Perspectives on Reading Comprehension and Retelling

As an ELL Instructional Coach, I am called in to provide perspectives on English Language Learning when there is a question or concern about a student.As students work through the arduous task of acquiring language in order to access academic content in the classroom, a common concern among educators is how to help students comprehend what they are reading.

When a conversation begins about a student with, “They can’t comprehend.” My first question is, “Are you sure?” There are a variety of variables that affect reading comprehension. For English Language Learners, the variables become more complex as they strive to take a new language, translate it into something familiar and then make connections to translate it back into English again.  Consider your students and think about the texts that you are asking them to read.

  • Do they have prior knowledge to access the text or do they need opportunities for building background in order to create meaning?
  • What is the content vocabulary and the academic vocabulary required in order for students to comprehend the text?
  • What are the language structures of the text and does the student use them in their oral language or will it require explicit teaching in order for them to have access to the content?

One final perspective to consider is the purpose for comprehension. Every time you ask a student to apply a specific comprehension skill or strategy, it changes the way students not only look at a text but also talk about a text to show you what they know. Think about finding the main idea and key details in a text. Would it look and sound the same as visualizing to create meaning? What I will often ask teachers to do is to slow things down in order to speed things up. If you are finding that you have English Language Learners in your classroom who are struggling with comprehension, have them do a quick retelling! Are they really not comprehending or are they just not comprehending they way we are asking them to?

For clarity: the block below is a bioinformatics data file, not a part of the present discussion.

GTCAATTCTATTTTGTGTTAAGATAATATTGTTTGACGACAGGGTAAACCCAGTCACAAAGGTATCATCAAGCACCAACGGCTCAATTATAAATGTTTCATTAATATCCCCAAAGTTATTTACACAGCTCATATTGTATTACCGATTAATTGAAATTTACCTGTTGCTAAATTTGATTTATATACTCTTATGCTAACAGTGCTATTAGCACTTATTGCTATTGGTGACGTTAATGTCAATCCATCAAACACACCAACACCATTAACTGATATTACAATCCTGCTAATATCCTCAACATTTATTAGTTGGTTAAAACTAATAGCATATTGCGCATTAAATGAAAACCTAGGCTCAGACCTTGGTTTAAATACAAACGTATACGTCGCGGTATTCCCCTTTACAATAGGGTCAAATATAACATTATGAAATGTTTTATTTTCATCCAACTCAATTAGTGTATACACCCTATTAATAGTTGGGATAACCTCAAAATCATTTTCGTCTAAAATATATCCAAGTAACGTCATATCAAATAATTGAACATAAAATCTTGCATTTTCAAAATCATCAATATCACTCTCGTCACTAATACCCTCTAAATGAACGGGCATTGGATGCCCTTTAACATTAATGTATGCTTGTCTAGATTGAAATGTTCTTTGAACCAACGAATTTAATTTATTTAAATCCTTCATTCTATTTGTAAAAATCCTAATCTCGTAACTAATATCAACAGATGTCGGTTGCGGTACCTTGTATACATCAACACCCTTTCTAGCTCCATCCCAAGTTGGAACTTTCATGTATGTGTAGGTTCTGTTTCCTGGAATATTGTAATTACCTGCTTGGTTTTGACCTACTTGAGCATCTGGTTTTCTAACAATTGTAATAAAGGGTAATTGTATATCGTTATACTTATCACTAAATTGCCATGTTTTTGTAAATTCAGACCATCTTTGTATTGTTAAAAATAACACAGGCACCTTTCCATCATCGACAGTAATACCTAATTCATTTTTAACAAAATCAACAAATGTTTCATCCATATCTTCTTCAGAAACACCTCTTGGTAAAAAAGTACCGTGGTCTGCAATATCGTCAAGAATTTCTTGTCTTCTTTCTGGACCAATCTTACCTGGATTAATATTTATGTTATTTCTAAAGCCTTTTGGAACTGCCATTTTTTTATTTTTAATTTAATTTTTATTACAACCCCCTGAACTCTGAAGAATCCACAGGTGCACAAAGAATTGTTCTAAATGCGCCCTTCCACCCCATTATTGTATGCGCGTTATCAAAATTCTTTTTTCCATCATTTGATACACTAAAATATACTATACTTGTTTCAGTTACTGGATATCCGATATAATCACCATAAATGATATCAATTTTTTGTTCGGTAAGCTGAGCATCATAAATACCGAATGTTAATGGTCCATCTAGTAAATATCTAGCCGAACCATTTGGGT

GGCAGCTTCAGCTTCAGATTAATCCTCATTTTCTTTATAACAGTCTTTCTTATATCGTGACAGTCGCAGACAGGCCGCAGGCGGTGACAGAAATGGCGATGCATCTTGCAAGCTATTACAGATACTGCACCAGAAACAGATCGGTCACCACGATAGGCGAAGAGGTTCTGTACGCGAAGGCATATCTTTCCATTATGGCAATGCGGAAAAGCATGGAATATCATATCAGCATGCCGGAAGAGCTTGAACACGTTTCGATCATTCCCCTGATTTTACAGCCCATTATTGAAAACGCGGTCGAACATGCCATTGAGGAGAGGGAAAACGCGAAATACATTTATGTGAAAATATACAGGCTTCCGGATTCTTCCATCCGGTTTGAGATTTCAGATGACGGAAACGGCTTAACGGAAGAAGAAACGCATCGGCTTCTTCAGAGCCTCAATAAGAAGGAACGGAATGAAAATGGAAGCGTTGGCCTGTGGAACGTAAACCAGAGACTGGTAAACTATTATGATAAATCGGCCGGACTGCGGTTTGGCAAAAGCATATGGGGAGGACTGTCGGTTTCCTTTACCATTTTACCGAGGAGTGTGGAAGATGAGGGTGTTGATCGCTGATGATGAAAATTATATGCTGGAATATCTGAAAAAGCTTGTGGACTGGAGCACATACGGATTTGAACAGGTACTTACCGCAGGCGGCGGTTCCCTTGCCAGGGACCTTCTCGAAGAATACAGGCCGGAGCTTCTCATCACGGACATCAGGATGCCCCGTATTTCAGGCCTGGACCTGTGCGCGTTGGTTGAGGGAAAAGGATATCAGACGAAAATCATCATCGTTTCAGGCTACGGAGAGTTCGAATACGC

There are many supports available to help students with retelling a story. To see an example of a story retelling rubric that could be made into both a formative assessment and a student self assessment, click here.

If you would like copies of story retelling cards that students can use to articulate a cohesive retelling to show you what they know, click here.

You can also go to Reading Rockets, and read the article entitled Promoting Reading Comprehension. You may find some helpful strategies to amplify language and help students to show you what they know.

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Molly Williams

About Molly Williams

Molly Williams works for Lincoln Public Schools as an ELL instructional coach. She currently partners with teaching and learning communities at Hartley, Meadow Lane, Belmont, Elliott, Pyrtle, Kahoa, Huntington, Riley, Norwood Park, Morley, Pershing, Eastridge, Prescott and Randolph Elementary Schools.

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